A common question we get asked by clients embarking on their Human Capital Management (HCM) SaaS journey is “How do I successfully allocate the necessary resources to design our solution while still having the capacity and skills to run our business?” The answer may seem simple “Backfill! Go find people and backfill your roles.” We know that it is not easy (let’s be honest, it is nearly impossible). If it were easy, companies would go hire a bunch of people, backfill their critical resources, and then have all the brain power they need to shape the design of their solution (while running an optimized business).
Furthermore, we know that failing to have the appropriate commitments from the right people can slow down your project timelines, which can have a direct impact on project costs and can create re-work because resources make rash decisions when they finally find the time to focus on the solution design.
Within Accenture’s SaaS practice we have derived a proven formula that our clients, who have experienced it, chalk it up as one of the critical success factors to executing their strategic programs enabled by SaaS. Our approach minimizes backfilling while elevating the engagement of everyone involved in the HCM SaaS journey. Notably, Dave Menacho, a program lead for one of our SaaS engagements at a global vision care company, was at first skeptical of our approach. However, he trusted our formula, and jumped in feet first. Dave applauded the approach as “The single biggest contributing factor enabling one of the most successful programs the company has implemented.”
Our formula for answering the question is the combination of the following joint activities that we share with our clients to help make their programs (and their people) a huge success.
Engage the right people: We work with our clients to identify a limited but critical group of empowered resources that are held accountable to drive the design decisions for the program. We typically call these individuals “business process owners” or “functional owners,” as they own a defined area (or areas) of the solution such as compensation or recruiting. By limiting resources, companies minimize the impact on their day-to-day operations. By empowering their people, companies give their rising leaders a chance to shine. By holding individuals accountable, people take ownership to make the right decisions, tapping into a network of identified experts that provide input and validate their thinking when needed—the experts come from HR, regions, or different lines of business. Depending on the stage of the project, business process owners could be engaged less than 20 percent of the time (e.g., during planning) and up to 100 percent of the time (e.g., during global design sessions and user acceptance tests). For the activities that require 100 percent dedication, we plan around key business events to confirm the business continues to run “as usual.”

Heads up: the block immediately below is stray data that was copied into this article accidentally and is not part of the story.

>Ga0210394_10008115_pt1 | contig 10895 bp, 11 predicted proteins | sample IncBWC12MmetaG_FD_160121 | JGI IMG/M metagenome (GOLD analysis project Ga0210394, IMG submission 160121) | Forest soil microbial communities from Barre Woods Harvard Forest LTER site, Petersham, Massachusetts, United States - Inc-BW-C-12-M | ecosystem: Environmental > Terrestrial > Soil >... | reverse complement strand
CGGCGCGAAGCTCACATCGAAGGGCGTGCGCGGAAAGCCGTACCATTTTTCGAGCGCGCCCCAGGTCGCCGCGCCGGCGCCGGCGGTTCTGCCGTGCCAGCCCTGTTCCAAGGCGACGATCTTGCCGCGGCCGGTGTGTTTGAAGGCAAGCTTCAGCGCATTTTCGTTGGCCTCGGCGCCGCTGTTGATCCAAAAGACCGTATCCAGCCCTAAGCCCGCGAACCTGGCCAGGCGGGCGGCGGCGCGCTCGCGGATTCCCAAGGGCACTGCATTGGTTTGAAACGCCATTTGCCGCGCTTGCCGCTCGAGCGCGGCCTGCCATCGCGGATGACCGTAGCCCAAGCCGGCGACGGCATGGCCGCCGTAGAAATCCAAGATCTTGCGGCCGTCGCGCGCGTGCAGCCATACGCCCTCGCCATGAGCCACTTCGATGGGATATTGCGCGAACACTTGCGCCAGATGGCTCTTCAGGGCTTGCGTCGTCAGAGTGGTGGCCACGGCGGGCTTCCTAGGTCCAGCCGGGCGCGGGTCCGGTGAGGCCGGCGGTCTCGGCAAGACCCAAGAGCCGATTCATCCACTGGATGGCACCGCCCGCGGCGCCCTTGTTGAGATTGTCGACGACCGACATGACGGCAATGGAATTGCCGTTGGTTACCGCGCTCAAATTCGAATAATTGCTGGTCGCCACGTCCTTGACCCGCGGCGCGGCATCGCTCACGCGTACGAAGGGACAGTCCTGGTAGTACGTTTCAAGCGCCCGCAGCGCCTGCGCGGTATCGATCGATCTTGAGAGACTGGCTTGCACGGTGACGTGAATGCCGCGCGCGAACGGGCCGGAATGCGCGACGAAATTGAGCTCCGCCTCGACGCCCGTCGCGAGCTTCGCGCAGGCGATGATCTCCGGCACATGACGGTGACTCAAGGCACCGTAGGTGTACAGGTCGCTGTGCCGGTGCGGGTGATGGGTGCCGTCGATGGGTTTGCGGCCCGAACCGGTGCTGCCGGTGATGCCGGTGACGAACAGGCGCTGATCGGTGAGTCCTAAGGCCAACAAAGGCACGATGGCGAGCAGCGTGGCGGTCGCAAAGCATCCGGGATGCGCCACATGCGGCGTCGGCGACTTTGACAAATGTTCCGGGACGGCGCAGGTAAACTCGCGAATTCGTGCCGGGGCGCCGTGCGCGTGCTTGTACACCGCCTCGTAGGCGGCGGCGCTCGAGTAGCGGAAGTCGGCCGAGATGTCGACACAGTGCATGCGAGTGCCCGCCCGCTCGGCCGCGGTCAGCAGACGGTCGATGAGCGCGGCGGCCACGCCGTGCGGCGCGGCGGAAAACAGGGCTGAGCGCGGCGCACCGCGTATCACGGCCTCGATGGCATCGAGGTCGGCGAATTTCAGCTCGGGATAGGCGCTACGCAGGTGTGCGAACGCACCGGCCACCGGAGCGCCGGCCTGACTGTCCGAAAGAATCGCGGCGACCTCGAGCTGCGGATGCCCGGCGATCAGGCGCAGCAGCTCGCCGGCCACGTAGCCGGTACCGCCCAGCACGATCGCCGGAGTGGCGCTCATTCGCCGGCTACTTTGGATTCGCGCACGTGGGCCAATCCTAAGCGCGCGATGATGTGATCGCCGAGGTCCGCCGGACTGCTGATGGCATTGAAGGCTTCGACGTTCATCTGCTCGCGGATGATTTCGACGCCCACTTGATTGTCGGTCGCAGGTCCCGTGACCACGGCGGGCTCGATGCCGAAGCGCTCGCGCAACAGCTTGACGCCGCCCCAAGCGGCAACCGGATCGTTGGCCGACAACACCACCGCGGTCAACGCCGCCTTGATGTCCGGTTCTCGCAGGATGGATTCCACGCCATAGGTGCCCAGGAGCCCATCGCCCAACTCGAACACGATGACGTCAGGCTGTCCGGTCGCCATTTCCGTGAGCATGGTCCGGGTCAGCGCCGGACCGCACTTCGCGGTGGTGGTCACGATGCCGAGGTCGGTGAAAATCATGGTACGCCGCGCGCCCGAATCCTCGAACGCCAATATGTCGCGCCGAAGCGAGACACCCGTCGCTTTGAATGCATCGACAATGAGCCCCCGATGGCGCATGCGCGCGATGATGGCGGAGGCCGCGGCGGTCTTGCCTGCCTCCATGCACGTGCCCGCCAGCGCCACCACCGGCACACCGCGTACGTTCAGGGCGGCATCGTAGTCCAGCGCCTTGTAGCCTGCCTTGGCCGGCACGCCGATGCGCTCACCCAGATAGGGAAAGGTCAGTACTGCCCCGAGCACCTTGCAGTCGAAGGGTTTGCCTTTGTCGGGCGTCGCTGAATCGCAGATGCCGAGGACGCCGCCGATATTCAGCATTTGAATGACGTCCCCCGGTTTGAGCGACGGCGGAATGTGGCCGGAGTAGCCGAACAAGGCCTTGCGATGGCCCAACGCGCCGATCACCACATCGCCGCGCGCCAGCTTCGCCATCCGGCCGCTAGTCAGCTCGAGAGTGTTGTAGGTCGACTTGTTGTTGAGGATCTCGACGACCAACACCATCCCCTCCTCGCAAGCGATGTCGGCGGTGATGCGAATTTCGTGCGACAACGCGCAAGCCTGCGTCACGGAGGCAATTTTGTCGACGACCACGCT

Align expectations: At the onset of the project, we clearly outline a week-by-week approach for how we will engage with the business process owners, confirming that they can meet their commitments and their commitments do not interfere with regular business operations. Put simply, we agree on a set of expectations—meetings are scheduled well in advance, business process owners communicate well in advance of meetings if they are unable to attend, and they find a delegate for any meeting they miss.
Inform to accelerate: A critical part of our role as a consulting partner is providing business process owners with the necessary information, options, and associated implications of each option so that they can make rapid, well informed decisions. Rapid decision making is critical to keeping SaaS projects on track. Making well informed decisions is critical to alleviating solution re-work.
Share the knowledge: We know that this whole engagement approach only works with extreme transparency. For our Workday implementations, we leverage our Accenture Client Enablement (ACE) tool to document key decisions we need our business process owners to make. We also document the necessary information for them to make the decisions. Once a decision is made, we clearly document the final agreement and the rationale for the decision. This approach allows us to avoid re-opening issues later in the project life cycle or “flip flopping” on decisions, which can impact project pace and price. We also provide all project stakeholders (including individuals who may be minimally engaged with the program but highly interested in the decisions) with regular access to the decisions, allowing them to stay informed and to challenge (where appropriate).
Course Correct: Finally, we measure the pace at which we are making decisions and we compare that to our agreed upon deadlines. We also assess how many decisions are re-opened after they have been confirmed. We use these measures (leveraging dashboards within ACE) to determine when we need to course correct on our approach.
The outcomes at the end of the project result in more than simply answering the original question, which is quite tactical “how do I find the capacity to give my solution design and my day-to-day operations the proper attention?” When executed well, the approach can be highly impactful on the performance and confidence of the business process owners. In our experience, successful business process owners typically are promoted, given bigger roles when they move back to their dedicated “day job,” and serve as critical change agents as the program lives on in perpetuity. The confidence and pride they exude in the quality of their solution that benefits their entire enterprise becomes catalyst for ongoing success.